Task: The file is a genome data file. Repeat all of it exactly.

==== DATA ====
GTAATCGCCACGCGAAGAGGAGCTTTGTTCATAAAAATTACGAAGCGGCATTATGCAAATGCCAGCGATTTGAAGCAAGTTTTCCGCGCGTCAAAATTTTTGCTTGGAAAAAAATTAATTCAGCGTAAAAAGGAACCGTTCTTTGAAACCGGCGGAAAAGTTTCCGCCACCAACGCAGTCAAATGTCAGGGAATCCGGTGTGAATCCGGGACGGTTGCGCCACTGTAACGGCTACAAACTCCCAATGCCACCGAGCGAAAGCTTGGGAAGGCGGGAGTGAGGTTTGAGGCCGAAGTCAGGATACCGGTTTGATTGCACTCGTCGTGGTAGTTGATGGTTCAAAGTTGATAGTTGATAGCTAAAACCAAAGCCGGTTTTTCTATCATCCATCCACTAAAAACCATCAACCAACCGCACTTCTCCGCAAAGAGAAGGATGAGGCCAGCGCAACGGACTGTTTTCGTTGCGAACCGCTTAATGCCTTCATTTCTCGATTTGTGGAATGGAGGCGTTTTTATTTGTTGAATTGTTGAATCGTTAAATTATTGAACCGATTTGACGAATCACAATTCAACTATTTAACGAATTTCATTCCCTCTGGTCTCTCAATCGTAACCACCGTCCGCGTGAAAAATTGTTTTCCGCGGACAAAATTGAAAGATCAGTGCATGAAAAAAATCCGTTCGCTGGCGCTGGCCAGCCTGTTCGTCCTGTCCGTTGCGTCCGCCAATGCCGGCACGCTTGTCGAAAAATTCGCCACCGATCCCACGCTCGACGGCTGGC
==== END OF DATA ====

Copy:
GTAATCGCCACGCGAAGAGGAGCTTTGTTCATAAAAATTACGAAGCGGCATTATGCAAATGCCAGCGATTTGAAGCAAGTTTTCCGCGCGTCAAAATTTTTGCTTGGAAAAAAATTAATTCAGCGTAAAAAGGAACCGTTCTTTGAAACCGGCGGAAAAGTTTCCGCCACCAACGCAGTCAAATGTCAGGGAATCCGGTGTGAATCCGGGACGGTTGCGCCACTGTAACGGCTACAAACTCCCAATGCCACCGAGCGAAAGCTTGGGAAGGCGGGAGTGAGGTTTGAGGCCGAAGTCAGGATACCGGTTTGATTGCACTCGTCGTGGTAGTTGATGGTTCAAAGTTGATAGTTGATAGCTAAAACCAAAGCCGGTTTTTCTATCATCCATCCACTAAAAACCATCAACCAACCGCACTTCTCCGCAAAGAGAAGGATGAGGCCAGCGCAACGGACTGTTTTCGTTGCGAACCGCTTAATGCCTTCATTTCTCGATTTGTGGAATGGAGGCGTTTTTATTTGTTGAATTGTTGAATCGTTAAATTATTGAACCGATTTGACGAATCACAATTCAACTATTTAACGAATTTCATTCCCTCTGGTCTCTCAATCGTAACCACCGTCCGCGTGAAAAATTGTTTTCCGCGGACAAAATTGAAAGATCAGTGCATGAAAAAAATCCGTTCGCTGGCGCTGGCCAGCCTGTTCGTCCTGTCCGTTGCGTCCGCCAATGCCGGCACGCTTGTCGAAAAATTCGCCACCGATCCCACGCTCGACGGCTGGC